In a New York Times review published Wednesday, October 13, reviewer Ethan Bronner offered strong praise for “The Worst-Kept Secret: Israel’s Bargain with the Bomb,” the new book from Avner Cohen of the Monterey Institute of International Studies’ James Martin Center for Nonproliferation Studies. Dr. Cohen is a senior research associate affiliated with the Center’s Washington, D.C. office. Bronner described “The Worst-Kept Secret” as “thoughtful, measured and deep, and very much worthy of wide consideration.”
“The Worst-Kept Secret” (Columbia University Press) is a follow-up to Cohen’s widely praised 1999 book “Israel and the Bomb,” which detailed the development and implementation of Israel’s policy of “nuclear opacity” or purposeful ambiguity about its nuclear weapons capabilities. “The Worst-Kept Secret” delves further into Israel’s status as “the only nuclear-armed state that refuses to acknowledge its possession of the bomb” and the implications of that approach for both governmental policy and societal behavior in the Middle East’s only liberal democracy.
Along with a thorough appraisal of the policy's strategic merits, Cohen critiques its undemocratic flaws, arguing that the policy has become obsolete and undermines both domestic democratic values and international nuclear norms. He points out also the irony that Iran appears to be imitating Israel’s intentionally enigmatic reactions to questions about its nuclear capabilities. In a quote on the book jacket, Pulitzer Prize winner Richard Rhodes calls it a “brilliant, compelling, and definitive” study.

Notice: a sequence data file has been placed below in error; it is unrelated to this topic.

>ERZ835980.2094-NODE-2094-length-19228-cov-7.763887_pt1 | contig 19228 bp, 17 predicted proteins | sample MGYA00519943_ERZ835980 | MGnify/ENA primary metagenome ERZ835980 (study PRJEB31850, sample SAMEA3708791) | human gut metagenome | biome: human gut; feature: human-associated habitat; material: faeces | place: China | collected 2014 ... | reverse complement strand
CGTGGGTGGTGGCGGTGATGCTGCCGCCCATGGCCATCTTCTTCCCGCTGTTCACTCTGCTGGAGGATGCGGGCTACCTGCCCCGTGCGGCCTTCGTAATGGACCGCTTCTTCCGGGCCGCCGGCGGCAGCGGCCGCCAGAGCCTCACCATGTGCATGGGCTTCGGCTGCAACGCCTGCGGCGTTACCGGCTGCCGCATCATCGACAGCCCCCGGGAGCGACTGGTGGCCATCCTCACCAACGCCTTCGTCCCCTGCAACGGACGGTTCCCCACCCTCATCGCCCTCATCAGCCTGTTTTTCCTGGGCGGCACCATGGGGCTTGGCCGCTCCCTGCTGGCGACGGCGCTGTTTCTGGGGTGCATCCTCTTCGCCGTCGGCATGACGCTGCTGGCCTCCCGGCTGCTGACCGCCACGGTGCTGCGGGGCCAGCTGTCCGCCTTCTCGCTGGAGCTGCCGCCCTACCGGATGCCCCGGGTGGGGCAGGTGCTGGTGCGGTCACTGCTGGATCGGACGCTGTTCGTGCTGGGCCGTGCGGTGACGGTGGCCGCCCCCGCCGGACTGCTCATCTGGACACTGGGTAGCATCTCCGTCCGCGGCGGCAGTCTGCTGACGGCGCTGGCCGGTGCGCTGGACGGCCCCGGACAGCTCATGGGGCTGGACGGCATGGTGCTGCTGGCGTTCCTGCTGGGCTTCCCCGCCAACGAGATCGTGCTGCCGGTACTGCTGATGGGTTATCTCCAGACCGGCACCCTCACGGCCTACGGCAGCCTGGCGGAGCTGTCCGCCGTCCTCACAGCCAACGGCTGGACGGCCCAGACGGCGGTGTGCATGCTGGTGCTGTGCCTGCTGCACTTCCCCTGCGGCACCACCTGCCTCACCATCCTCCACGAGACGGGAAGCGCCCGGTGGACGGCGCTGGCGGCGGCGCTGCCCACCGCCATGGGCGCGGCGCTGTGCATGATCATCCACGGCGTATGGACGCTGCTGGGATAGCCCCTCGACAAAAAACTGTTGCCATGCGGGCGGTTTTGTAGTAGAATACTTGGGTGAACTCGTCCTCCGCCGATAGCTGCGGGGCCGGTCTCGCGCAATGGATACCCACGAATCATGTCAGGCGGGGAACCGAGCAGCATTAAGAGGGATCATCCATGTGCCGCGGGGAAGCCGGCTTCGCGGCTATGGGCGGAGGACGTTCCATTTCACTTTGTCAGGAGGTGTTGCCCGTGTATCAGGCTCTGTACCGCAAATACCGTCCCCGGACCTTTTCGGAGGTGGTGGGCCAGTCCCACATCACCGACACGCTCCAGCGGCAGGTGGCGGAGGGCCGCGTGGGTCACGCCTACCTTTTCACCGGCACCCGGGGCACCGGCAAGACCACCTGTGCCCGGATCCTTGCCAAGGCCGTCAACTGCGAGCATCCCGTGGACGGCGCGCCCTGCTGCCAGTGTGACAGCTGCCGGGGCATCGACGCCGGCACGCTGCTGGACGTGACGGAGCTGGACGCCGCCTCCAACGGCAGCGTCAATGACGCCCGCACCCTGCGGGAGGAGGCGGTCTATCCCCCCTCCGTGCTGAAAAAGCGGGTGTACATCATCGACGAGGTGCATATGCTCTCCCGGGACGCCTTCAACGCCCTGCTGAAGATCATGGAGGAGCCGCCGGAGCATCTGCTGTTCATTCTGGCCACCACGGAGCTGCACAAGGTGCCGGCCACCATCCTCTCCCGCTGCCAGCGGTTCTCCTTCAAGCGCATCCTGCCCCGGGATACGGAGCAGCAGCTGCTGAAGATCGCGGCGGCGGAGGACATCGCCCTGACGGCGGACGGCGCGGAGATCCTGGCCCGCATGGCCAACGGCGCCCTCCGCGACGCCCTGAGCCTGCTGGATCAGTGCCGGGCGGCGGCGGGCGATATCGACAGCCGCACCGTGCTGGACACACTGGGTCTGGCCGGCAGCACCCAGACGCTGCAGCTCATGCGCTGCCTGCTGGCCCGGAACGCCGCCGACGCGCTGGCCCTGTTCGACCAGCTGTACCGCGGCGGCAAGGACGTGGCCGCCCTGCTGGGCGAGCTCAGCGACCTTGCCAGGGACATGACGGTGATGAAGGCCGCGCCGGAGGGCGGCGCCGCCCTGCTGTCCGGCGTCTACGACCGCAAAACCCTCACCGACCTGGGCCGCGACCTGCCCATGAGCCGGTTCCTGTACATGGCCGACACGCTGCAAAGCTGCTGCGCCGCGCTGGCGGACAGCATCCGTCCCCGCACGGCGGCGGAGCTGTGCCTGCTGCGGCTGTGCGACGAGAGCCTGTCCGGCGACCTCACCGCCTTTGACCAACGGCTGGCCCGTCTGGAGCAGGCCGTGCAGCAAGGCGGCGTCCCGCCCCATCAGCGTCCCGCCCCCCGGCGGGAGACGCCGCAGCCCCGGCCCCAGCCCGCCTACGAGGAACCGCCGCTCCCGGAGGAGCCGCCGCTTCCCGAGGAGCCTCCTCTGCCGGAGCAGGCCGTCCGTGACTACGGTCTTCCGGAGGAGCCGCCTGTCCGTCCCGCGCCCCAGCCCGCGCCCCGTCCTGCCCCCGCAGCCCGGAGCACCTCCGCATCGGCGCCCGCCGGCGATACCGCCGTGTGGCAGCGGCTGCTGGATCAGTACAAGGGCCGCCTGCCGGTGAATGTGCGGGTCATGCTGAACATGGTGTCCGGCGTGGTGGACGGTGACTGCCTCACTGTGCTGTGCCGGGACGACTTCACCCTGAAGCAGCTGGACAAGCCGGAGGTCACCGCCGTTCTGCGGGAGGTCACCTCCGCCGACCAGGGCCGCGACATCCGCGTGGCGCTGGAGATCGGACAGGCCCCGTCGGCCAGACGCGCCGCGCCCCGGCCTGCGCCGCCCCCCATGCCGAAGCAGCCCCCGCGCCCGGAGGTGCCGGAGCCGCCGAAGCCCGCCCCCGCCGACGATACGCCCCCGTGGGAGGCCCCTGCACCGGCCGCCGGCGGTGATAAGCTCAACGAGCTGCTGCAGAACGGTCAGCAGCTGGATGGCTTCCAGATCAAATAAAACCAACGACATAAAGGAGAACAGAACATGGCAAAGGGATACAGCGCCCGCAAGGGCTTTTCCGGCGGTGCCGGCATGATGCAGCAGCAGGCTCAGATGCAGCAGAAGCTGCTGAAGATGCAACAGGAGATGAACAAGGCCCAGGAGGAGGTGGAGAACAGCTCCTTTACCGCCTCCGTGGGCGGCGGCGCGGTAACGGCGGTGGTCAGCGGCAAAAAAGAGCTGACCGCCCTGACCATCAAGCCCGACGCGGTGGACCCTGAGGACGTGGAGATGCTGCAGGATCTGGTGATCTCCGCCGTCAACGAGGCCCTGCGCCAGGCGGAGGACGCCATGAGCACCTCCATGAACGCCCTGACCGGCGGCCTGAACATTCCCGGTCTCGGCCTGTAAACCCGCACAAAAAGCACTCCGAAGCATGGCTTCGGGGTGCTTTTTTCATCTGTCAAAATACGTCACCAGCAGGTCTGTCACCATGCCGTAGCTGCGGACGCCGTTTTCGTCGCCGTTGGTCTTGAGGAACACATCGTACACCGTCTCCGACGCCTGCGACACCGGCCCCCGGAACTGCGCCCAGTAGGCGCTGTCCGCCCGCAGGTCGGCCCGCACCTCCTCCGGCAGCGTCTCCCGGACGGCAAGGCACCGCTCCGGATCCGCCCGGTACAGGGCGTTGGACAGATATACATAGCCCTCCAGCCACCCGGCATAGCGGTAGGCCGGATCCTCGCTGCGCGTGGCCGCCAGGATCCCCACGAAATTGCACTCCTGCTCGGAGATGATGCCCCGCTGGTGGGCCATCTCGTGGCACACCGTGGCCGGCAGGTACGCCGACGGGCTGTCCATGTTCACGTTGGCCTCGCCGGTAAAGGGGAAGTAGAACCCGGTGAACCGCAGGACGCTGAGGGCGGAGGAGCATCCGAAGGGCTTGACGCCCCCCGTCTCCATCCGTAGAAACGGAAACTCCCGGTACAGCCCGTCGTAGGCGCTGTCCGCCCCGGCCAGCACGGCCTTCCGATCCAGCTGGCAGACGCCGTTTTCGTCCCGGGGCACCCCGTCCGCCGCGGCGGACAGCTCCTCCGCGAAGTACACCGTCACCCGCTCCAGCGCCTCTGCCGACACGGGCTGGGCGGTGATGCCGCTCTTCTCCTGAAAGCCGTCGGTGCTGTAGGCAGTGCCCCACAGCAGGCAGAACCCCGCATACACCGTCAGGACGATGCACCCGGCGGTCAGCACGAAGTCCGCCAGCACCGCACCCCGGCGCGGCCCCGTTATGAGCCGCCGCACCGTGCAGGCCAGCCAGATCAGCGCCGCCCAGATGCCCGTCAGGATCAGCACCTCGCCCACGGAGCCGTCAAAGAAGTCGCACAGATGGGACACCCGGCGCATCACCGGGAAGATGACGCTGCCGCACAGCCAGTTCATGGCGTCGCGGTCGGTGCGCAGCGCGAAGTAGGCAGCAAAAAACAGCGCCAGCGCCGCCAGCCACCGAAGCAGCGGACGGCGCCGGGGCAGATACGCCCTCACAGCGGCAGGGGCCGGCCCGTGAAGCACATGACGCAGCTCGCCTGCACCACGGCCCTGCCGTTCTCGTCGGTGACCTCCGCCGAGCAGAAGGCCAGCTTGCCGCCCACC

“Avner Cohen is one of the world’s foremost authorities on nuclear policy in the Middle East,” noted CNS Director Dr. William Potter. “Although one may disagree with his arguments, one cannot ignore them. His association with CNS further broadens the scope and enriches the intellectual diversity of the nation’s largest research center dedicated to combating the proliferation of weapons of mass destruction.”